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‘Homer and Eddie’

By Hal Hinson
Washington Post Staff Writer
February 26, 1990


Andrei Konchalovsky
James Belushi;
Whoopi Goldberg;
Karen Black;
Anne Ramsey
Under 17 restricted

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In life, we get to choose whom we spend time with. In the movies, though, the company of undesirables is sometimes forced upon us. So it is with Andrei Konchalovsky's "Homer and Eddie," which requires us to endure an inordinate amount of time in the company of James Belushi and Whoopi Goldberg.

Yes, Goldberg and Belushi. Together. On the same screen.

As Groucho once said, "I have to stay here, but there's no reason why you shouldn't slip out into the lobby until this whole thing blows over."

Probably more unpleasant couplings are imaginable, but none springs immediately to mind. (A movie with Leona Helmsley and Merv Griffin, maybe.) Anyway you slice though, the Beulah Land of Hepburn and Tracy, Bogart and Bacall, is light-years away. And the vehicle chosen for this pair isn't a frivolous one. It's a picture about a couple of down-and-outers -- an escaped mental patient with a brain tumor, named Edwina (Goldberg) and a brain-damaged simpleton named Homer (Belushi) -- who hit the road in search of, oh, I don't know, the heart of American darkness. Or themselves. Or each other. Or maybe just burgers and fries.

It hardly makes a difference what they're in search of, though. "Homer and Eddie" is like a Water Buffalo Lodge production of "Of Mice and Men" with Fred Flintstone as Lenny. Homer, who wears hats with ears pulled tight over his noggin so as to look entirely ridiculous, was abandoned by his parents as a child after being cracked behind the ear with a baseball (or was that a metaphor). This explains why he is, as he puts it, the way he is. Now, after the passage of many years, he has decided to visit the folks in Oregon to catch up on old times. And Eddie, in the hopes of recovering the $87 that Homer had stolen from her, agrees to drive him there.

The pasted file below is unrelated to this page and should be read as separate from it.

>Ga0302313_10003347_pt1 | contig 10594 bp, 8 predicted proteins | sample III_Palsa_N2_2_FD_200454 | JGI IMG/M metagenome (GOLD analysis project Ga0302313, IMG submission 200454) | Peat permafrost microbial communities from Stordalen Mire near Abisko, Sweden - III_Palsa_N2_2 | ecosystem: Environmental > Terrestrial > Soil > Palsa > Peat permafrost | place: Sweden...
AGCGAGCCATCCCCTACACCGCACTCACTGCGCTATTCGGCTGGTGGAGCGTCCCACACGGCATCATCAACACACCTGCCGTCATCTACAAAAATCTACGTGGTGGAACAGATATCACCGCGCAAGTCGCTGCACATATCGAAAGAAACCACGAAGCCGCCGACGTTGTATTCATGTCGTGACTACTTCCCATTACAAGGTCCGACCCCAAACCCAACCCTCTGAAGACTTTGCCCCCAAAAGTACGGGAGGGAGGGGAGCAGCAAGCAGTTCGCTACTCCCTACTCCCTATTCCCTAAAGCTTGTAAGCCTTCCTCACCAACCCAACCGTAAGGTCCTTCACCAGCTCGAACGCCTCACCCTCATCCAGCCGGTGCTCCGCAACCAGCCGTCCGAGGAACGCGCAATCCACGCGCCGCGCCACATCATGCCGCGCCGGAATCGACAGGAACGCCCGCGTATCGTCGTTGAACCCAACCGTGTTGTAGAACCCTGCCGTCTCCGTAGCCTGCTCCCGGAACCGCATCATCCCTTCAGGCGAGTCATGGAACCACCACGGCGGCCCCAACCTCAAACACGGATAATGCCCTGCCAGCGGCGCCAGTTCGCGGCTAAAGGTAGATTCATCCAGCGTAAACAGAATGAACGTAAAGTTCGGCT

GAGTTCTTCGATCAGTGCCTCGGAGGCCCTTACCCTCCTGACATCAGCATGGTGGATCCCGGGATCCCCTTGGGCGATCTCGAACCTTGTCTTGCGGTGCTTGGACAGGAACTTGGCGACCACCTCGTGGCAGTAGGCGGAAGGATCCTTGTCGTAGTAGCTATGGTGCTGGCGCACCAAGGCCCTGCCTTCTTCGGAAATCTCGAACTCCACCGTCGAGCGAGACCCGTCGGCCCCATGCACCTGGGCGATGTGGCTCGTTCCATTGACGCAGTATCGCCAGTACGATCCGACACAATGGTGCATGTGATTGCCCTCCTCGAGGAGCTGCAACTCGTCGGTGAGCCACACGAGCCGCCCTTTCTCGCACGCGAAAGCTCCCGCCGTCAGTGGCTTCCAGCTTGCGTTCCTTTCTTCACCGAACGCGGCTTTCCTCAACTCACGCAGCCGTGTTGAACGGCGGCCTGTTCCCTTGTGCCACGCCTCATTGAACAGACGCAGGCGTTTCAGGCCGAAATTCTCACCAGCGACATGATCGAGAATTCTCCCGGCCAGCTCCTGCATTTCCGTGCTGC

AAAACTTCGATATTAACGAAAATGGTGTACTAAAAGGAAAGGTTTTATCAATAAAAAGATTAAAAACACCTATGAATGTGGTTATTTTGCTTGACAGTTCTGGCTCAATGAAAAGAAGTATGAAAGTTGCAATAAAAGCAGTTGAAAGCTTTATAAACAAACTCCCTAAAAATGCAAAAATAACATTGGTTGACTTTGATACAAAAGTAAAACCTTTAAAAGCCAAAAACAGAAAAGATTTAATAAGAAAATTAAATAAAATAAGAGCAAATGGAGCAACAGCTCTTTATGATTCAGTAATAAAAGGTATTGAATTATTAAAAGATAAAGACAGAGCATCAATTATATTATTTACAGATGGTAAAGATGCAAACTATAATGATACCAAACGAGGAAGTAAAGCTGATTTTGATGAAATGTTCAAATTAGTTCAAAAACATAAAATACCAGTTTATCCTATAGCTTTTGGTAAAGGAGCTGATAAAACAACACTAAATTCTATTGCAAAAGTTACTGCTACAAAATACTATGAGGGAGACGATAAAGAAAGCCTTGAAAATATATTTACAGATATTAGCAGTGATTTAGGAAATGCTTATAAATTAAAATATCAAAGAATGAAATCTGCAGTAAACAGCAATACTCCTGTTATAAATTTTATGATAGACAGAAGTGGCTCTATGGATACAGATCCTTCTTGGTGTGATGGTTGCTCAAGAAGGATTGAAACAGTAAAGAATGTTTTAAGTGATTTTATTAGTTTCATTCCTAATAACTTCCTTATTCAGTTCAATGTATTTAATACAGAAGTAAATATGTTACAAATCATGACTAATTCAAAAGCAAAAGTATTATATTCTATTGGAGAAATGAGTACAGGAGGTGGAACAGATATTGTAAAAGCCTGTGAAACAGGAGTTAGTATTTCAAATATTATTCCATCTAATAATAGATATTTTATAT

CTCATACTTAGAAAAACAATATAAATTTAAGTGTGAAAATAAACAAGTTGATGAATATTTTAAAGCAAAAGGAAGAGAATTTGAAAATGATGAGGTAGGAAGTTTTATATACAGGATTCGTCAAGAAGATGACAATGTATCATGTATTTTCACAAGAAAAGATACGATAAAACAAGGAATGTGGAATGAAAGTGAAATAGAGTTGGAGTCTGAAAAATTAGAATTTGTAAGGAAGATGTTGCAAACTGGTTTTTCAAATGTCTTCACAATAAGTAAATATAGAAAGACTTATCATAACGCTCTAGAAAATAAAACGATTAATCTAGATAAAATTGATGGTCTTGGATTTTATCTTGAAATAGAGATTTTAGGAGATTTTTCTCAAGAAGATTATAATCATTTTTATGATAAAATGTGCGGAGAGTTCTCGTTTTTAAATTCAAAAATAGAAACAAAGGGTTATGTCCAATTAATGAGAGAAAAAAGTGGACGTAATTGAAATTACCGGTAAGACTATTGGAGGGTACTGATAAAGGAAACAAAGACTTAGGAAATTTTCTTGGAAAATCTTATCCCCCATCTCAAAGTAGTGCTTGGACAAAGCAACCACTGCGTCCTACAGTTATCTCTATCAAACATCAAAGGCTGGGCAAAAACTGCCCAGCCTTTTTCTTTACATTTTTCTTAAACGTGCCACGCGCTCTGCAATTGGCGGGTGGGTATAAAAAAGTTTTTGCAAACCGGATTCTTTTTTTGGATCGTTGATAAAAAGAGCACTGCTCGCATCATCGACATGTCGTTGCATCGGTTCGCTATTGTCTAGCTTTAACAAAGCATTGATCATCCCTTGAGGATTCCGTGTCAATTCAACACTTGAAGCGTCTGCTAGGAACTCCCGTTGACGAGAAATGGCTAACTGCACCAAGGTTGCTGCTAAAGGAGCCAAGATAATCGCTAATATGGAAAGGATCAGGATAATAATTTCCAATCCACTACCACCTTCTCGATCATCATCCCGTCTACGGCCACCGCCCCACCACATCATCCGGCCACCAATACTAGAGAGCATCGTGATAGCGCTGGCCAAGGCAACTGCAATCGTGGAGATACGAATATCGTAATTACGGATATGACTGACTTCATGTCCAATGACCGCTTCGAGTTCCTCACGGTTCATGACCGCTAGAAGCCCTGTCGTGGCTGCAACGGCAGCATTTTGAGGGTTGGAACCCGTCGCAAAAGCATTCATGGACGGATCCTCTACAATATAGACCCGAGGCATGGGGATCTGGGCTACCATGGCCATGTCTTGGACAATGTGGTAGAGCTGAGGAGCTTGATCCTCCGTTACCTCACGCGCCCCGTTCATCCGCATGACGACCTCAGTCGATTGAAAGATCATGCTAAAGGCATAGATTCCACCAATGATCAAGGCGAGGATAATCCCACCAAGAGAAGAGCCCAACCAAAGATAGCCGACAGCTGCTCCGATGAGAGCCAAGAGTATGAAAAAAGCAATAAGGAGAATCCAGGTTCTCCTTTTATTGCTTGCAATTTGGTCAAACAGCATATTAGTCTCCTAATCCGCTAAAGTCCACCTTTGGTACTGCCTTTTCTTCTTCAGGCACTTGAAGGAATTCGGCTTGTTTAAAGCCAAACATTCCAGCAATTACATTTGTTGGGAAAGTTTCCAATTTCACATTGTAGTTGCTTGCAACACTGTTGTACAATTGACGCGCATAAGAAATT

Both actors here get to do a great deal of what they are the least talented at -- acting. Belushi plays Homer with a prancing, girlish bounce in his step, as if he were trying to imitate those ballet-dancing hippos in the "Dance of the Hours" sequence in Disney's "Fantasia." The true model for the character, though, seems to have been Jackie Gleason's The Poor Soul; Homer is the tender incarnation of the poetically afflicted, and in all of humankind, the one, truly good soul.

Goldberg's Eddie, on the other hand, is nobody's idea of a nice, loving person. She is, as they say, a tad antisocial. She has fits, does Eddie, during which she rants about pestilence and God and how life is all unfair and stuff. If you don't watch out, she's liable to smash her head up against a mirror too. Also, Eddie, who wears her angry dreadlocks stuffed up into the hood of her sweat shirt, doesn't deal at all well with authority, especially when it takes the form of a gas station attendant or a cashier at a convenience store. After meeting Eddie, service people are usually the sorrier for it. Or dead.

The point of the film is that Eddie, who has only about a month to live, is gathered into the fold of holy goodness by the redeeming love of Homer. Bless his soul, Homer ("You know, like you hit a homer ...") is the only one who can make Eddie smile, but though he persuades her to see a priest and confess her sins, he can't save her from herself, and the bad end that was expected from the start comes at last. Cinematographer Lajos Koltai makes beautiful, evocative use of the film's Western setting, and Konchalovsky has attempted to add some textural depth to writer Patrick Cirillo's road-picture banalities, but they're stylistic syrup over a colossally unappetizing meal.

© Copyright 1999 The Washington Post Company

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